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Rowsley History



The village of Rowsley in The Peak District is split into parts. Great Rowsley, or Rowsley South is situated on the A6 Matlock to Bakewell road and Little Rowsley on the side road to Chatsworth.
The Peacock Hotel in the centre of the main part of the village is an impressive mid 17th century building, popular with anglers fishing the rivers Wye and Derwent. It was originally built for a John Stevenson, an agent to the Manners family at nearby Haddon Hall, and the pediment above the doorway still retains the inscription 'John Stevenson 1652'. Rowsley's other hotel, the Grouse and Claret, was formerly known as the Station Hotel. It was built after the arrival of the railway to Rowsley in 1849.


The old railway has long been gone but steam trains now run to Matlock, passing through Darley Dale. This is part of the Peak Rail's plan to re establish a line from Buxton to Matlock. The trains run on Sundays throughout the year, Saturdays from April through to October and everyday during the summer holidays. On selected dates they also run a dining car and provide Saturday Evening meals and Sunday lunches. There are other special events throughout the year. Please contact them on 016290 580381 or the Matlock Tourist Information Centre for further details.


The Parish Church of St Katherine is relatively new and dates from 1855 which is fairly newe in Peak District standards. Villagers previously had to use the churches at either Bakewell or Beeley. It contains the tomb chest of Lady Catherine Manners, the first wife of the 7th Duke of Rutland, who died in 1859.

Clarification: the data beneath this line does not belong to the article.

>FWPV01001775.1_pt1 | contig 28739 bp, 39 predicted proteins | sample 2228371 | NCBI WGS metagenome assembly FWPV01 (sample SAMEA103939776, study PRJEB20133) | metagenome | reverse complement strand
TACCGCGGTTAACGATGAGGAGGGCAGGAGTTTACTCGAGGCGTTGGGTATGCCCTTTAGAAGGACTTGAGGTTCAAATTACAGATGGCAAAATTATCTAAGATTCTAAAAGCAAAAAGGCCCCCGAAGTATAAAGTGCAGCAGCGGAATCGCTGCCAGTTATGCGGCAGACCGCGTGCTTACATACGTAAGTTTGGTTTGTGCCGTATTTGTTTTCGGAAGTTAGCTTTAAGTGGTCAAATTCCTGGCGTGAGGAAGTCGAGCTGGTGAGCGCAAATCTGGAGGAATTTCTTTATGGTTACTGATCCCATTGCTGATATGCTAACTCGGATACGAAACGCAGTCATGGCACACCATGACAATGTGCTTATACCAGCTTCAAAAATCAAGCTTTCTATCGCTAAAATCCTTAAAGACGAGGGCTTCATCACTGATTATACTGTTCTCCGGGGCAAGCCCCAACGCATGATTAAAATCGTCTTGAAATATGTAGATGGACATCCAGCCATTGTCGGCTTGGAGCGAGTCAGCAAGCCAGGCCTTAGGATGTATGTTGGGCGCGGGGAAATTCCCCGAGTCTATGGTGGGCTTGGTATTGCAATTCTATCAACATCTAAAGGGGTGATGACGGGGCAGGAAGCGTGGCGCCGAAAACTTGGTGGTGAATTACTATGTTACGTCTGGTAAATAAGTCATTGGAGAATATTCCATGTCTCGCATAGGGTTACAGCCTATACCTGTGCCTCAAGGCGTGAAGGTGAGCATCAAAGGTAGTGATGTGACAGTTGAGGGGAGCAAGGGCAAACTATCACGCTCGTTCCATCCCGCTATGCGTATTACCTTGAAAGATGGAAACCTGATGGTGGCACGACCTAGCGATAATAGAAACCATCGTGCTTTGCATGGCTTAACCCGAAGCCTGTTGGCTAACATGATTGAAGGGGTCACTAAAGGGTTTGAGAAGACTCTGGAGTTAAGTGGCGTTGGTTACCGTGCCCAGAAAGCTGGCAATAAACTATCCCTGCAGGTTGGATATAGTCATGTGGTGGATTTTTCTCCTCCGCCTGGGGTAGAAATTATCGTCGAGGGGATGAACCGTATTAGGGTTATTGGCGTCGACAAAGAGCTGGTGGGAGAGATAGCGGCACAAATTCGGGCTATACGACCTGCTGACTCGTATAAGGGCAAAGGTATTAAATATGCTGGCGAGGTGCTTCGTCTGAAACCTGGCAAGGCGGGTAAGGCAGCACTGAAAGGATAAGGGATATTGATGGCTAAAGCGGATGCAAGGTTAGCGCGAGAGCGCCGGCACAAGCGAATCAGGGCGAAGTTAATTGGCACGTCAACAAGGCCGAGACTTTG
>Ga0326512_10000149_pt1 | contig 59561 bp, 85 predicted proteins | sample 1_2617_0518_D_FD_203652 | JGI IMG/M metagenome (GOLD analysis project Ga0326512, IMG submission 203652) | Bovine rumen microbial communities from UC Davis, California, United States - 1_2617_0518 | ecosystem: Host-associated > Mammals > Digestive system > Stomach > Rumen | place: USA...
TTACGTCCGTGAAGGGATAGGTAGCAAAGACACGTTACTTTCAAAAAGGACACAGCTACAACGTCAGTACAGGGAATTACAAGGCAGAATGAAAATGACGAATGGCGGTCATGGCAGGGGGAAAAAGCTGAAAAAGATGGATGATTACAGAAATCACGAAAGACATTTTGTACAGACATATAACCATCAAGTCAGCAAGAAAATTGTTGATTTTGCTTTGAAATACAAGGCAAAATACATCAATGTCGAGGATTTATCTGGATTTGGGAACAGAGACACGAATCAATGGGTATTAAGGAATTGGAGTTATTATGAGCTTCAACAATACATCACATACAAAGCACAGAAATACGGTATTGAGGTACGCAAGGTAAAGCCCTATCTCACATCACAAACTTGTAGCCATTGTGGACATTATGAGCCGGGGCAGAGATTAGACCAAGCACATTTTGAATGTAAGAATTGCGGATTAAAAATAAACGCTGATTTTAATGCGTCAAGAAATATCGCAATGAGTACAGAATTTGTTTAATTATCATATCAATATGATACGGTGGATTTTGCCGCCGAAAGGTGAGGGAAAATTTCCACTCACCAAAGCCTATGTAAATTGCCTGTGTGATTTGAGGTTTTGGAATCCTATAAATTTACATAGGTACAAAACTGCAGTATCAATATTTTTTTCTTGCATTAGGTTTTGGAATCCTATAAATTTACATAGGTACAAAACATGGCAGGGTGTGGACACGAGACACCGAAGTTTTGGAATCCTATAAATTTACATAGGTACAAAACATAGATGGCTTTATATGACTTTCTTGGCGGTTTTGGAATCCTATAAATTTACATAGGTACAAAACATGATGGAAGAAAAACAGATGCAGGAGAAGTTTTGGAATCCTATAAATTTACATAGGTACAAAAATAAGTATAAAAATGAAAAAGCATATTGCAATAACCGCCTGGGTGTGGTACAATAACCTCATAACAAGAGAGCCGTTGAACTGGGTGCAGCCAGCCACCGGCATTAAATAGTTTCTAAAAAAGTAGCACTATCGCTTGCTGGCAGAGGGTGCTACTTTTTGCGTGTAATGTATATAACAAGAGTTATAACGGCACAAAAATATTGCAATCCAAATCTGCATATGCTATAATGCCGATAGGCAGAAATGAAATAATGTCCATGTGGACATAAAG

Caudwell's Mill is a grade 11, listed, historic roller flour mill. A mill has stood on this site for over 400 years, powered by water from the river Wye. The present mill was built in 1874 by John Caudwell and run as a family business for over a 100 years. It is spread over 4 floors of the building and usually turns daily. Most of the machinery is pre 1914 and still driven by a system of belts and pulleys from line shafts. It is powered by 2 water turbines, one to drive the mill, the other generating electricity used in the mill. The mill shop sells a range of freshly milled high quality flours. There is also a Country Parlour Cafe and a craft centre with workshops including glass blowing, wood turning, furniture restoration and a Blacksmiths. The mill is open daily from the 1st March to the 31st October and at weekends from November to February. There is also a nature trail.


Peak village is a factory outlet shopping centre situated at Rowsley. Aside from shops, it houses a coffee shop and restaurant. It is an indoor recreation of the English countryside. Peak village is open daily throughout the year.


The village has a thriving school and holds an annual fete in June with Well Dressing and a flower festival in the church.

Photos and information provided by Edward Rokita - see Derbyshire UK at www.derbyshireuk.net
    Peak District Mill and Crafts – Caudwell’s Mill – Rowsley   Caudwell’s Mill at Rowsley is a unique, Grade II* listed historic flour mill, set in the beautiful Wye Valley in the glorious Peak District National Park, with Chatsworth House, Haddon Hall and the Peak Rail Station nearby. It is situated on the A6 between Bakewell and Matlock in the village of Rowsley. The mill is powered by water from the River Wye and a mill...
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Peak District Mill and Crafts - Caudwells Mill - Rowsley
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